Wearable neuroimaging technologies for the neonatal intensive care unit: mapping sensorimotor disruption in infants at risk of cerebral palsy.

Lead Research Organisation: University College London
Department Name: Medical Physics and Biomedical Eng


Newborn infants are extremely vulnerable to brain injury. The cause and nature of newborn brain injuries varies widely, but one common factor is that infants who suffer a brain injury at birth often go on to develop cerebral palsy.

Cerebral palsy is a group of permanent movement disorders that can severely limit the control of the muscles, and can have a devastating impact on quality of life. Cerebral palsy is the most common form of childhood disability in Europe and every year, approximately 1800 children in the UK are diagnosed with the condition. Cerebral palsy also has a significant impact on families and on society. It is estimated that the costs of care and support for people with cerebral palsy exceeds £1.4 Billion per year in the UK.

The early diagnosis of cerebral palsy is critical. While there is no cure for the condition, there are a number of treatments that can improve an infant's long-term motor ability. During the first few weeks and months of life the brain is highly adaptable, which means it is likely to be at its most susceptible to treatment. If infants with abnormal motor development could be identified early, these treatments would have the greatest chance of success. At present, the majority of infants with cerebral palsy are not diagnosed until 1 or 2 years-of-age. By this point it is likely too late for treatment to have the best possible impact. In 2015, the government held an inquiry into issues surrounding cerebral palsy in the UK and highlighted the urgent need for more research to support the early and objective diagnosis of the condition.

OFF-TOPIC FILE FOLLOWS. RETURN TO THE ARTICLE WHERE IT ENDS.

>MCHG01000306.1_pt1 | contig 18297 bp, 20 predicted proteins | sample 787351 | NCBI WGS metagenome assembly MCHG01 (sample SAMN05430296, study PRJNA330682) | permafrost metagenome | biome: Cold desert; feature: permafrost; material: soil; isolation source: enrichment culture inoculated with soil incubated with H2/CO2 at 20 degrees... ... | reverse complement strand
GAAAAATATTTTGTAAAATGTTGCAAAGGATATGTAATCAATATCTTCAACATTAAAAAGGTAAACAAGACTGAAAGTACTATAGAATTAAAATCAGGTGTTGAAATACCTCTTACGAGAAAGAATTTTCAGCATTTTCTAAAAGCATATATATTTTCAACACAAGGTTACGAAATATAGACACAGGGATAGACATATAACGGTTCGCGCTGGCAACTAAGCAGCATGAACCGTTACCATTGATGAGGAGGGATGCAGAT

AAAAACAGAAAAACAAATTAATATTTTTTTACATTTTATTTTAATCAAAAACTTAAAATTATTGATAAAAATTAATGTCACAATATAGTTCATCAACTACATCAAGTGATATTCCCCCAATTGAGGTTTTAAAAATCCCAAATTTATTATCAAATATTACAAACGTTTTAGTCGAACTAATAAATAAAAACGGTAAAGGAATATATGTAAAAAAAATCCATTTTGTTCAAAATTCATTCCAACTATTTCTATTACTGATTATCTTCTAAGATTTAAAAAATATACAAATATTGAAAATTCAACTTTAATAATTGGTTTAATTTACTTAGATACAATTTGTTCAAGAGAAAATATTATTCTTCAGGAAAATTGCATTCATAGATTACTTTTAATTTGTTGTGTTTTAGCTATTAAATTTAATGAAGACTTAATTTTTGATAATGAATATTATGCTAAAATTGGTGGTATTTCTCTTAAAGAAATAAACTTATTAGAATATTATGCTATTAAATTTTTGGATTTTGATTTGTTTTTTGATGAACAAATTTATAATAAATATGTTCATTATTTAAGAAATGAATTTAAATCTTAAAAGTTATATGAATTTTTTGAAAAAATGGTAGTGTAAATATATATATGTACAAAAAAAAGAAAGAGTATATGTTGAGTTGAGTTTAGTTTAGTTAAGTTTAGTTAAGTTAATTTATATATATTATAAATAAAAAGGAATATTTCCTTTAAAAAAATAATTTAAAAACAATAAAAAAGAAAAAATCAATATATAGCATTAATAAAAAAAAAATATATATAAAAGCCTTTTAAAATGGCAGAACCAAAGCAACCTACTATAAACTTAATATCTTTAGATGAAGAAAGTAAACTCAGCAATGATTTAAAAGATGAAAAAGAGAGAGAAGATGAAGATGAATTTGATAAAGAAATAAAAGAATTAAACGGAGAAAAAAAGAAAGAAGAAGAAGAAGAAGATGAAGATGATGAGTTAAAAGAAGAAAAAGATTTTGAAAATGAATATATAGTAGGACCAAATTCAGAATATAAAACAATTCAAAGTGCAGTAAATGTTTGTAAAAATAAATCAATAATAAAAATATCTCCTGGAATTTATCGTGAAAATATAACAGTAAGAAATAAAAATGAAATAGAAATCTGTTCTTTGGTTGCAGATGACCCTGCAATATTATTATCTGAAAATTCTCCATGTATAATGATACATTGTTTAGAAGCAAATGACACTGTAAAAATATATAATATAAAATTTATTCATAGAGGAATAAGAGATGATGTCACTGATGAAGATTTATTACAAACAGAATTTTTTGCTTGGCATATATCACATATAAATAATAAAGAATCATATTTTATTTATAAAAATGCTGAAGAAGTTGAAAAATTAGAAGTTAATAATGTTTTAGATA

In healthy children and adults, the parts of the brain that control movement and receive somatosensory input (such as touch sensation) are organized like a map of the body. It has been shown that this organization is disrupted in children and adults with cerebral palsy. If we could monitor this disruption in the infant at the cot-side, it would be possible to provide an early and objective identification of infants who are developing abnormally. At present, there is no technology that can provide the precision, resolution, patient comfort or motion tolerance necessary to achieve this.

The aim of this fellowship is to address these challenges and develop a new wearable functional brain imaging technology that will allow infant somatosensory and motor organization to be mapped at the cot-side. I will use flexible electronics to construct a miniaturized imaging array that will incorporate hundreds of emitters and detectors of near-infrared light to safely monitor infant brain function. This imaging array will be fixed into a soft, elastic head-cap that can be worn comfortably by a newborn baby. By designing and integrating an advanced form of motion tracking, and by developing novel signal processing approaches, I will maximize the precision and motion tolerance of this imaging technology to allow brain function to be mapped during touch stimulation and during natural movement. I will then validate this system using carefully controlled laboratory experiments and a comprehensive functional imaging study in healthy adults. Finally, I will translate this technology to the neonatal clinic and investigate the development of somatosensory and motor function in both healthy and brain-injured infants from preterm through to 6 months-of-age. In doing so, I aim to demonstrate a new approach to the objective identification and monitoring of infants with cerebral palsy.

Planned Impact